Corporate Fitness and Active Aging

Corporate Wellness: Free Workout Friday - Band Workout with Partner

free workout fridayLooking for new things to do with your spouse/partner, teenage child, best friend, or even co-worker? A partner band workout is a great way to get some physical activity, work on team building skills, and have fun all in one! Partner band exercises require muscle control from both parties, so you have to pay close attention to the speed and location of your partner. This workout can be done anywhere; hotel room, on the beach, at home, in your office or conference room, in the garage/driveway, etc. All you need is a band to fit your resistance level.  So grab your partner and bands to try this workout!

  • Band rows
  • Chest press
  • One arm bicep curls
  • Tricep push backs
  • Core rotation
  • Lunges (alternating legs)
  • Outer thigh steps in combination with outer thigh tap outs

 

Only have the smaller round bands or have access to both types of bands? Try these other exercises you can do together.

  • Squat with outer thigh lifts
  • Lateral shoulder hold with outer thigh tap outs
  • Single leg squats with outer thigh tap outs
  • Push up arm tap outs
  • Glute lifts
  • Plank thigh tap outs
  • Lower back lifts

Remember to motivate your partner and hold each other accountable to do these exercises on a regular basis!

 

Topics: exercise at home Free Workout Friday fitness success Fitness Center exercies at your desk

How to Address Senior Fitness Class Challenges

senior stretch classWhat are some challenges in developing group fitness classes for active older adults? One of the hardest things for me is that there is a wide variety in exercise knowledge and ability. For example, you might have someone who has never exercised a day in their life sitting next to someone who has been exercising in a gym for decades. Or, you may have someone in their middle 60s next to someone who is 85 with two knee replacements.

To overcome these challenges, make sure that you give both a progressive and regressive option for each exercise that you are teaching. Allow the individuals to experiment with what works for them. Each individual will choose how hard they want to make the exercise, but it is the instructor’s responsibility to ensure they are able to complete the exercise in a safe and effective manner for their varying ability levels. Encourage the participants to try new exercises, but also let people know that it’s okay to progress slowly over several weeks or months. The most important aspect is that they keep moving and have fun while feeling accomplished at an appropriate intensity level for their needs.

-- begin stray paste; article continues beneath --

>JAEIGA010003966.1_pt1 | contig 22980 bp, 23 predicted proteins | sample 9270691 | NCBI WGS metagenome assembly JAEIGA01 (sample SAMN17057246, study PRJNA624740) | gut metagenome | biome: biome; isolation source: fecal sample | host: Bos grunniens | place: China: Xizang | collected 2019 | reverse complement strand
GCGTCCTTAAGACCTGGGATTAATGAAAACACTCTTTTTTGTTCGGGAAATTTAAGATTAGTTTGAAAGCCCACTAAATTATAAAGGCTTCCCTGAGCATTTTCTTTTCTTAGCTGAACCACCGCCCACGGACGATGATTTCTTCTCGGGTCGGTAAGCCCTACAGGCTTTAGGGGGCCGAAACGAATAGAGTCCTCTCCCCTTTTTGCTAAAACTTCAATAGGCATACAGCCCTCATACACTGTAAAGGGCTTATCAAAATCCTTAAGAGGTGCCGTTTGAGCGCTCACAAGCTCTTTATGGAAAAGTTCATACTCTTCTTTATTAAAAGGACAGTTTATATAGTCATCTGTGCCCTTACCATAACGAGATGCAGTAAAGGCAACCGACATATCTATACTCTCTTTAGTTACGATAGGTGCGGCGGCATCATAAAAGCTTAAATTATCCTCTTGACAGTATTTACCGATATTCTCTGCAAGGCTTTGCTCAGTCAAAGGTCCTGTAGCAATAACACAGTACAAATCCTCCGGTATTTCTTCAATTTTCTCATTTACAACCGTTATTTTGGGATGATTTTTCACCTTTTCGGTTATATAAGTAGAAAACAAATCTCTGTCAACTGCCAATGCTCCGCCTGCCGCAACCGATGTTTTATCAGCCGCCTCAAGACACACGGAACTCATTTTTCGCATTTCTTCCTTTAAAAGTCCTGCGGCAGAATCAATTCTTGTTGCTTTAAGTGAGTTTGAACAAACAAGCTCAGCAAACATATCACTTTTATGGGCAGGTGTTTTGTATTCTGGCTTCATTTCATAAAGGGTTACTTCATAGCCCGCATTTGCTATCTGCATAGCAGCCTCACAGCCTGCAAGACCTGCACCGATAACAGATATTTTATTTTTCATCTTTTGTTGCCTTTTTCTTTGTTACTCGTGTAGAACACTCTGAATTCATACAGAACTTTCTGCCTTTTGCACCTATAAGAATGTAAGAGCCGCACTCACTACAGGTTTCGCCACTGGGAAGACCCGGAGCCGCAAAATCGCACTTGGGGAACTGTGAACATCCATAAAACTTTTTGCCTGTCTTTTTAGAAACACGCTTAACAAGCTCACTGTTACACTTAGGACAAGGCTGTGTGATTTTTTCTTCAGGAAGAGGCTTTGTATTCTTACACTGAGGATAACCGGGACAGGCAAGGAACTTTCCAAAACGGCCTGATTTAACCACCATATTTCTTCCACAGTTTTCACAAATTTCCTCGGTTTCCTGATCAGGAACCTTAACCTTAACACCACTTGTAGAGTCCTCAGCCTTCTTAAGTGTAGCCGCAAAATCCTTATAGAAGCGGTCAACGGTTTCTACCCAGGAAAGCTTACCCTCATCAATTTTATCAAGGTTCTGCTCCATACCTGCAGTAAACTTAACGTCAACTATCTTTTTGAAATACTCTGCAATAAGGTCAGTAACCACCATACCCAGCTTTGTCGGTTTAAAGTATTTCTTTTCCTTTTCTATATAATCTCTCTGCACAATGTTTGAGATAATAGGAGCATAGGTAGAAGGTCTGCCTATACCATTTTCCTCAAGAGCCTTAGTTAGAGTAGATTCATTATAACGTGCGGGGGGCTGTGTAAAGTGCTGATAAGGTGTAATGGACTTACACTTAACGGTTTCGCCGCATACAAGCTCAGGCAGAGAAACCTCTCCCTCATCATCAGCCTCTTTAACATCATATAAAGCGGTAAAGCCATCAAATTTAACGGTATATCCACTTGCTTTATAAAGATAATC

Use Visual and Verbal Cues

Each individual will learn in his or her own way. Make sure that you not only show them a visual demonstration but also use verbal cueing that may help them. At this age, some of your residents may not see well and others may not hear well. Pick out key words or moves that may help them remember from one class to the next.

Explain Why They Are Doing the Exercise

It is also important to educate senior fitness participants on why they are doing different exercises. Describe the reason for the exercise, the muscle group being worked, and how it should feel while performing the exercise. This can help participants become more in tune with their bodies and may help prevent injury if they develop improved body awareness.

For example when cueing upright rows, explain to the participants that the exercise can help improve their posture because it engages the muscles of the upper back and backside of their shoulders. As you cue them through the movements, explain how to engage the shoulder blades so they can specifically feel and identify where the muscles should be working if the exercise is being done correctly. For someone who does not have a good visual of the exercise being demonstrated, it may provide reassurance that they are performing the exercise correctly if your verbal cueing is matching up with what they are feeling.

Topics: motivation senior fitness management senior fitness fitness success

NIFS Fitness Management: 2013 Resolutions

Every year we set new resolutions with every intention to improve our health, stay better organized, lose weight… the list goes on.  Often these fall to the wayside and we fall back into our routines we know so well.  We are kicking the year off by asking some of our fitness staff what their 2013 resolutions are and if you keep reading you will see that even individuals in our industry have to recommit each year!

New Year… New You… Resolutions from NIFS Fitness Management:

PPohlmannPenny Pohlmann: Wellness Center Manager - Atlanta, GA

I noticed that our family’s TV/Internet usage on week nights had gotten out of control lately so we have resolved to limit it this year. We plan to watch no more than two hours of TV and spend no more than one hour in front of the computer on weeknights with limited time on weekends as well. We hope to spend the time we’d ordinarily be in front of the TV or computer reading, cleaning, and completing other odd jobs around the house that never seem to get done.  We also plan to hike all 76.4 miles of the Appalachian Trail in Georgia before the end of the year!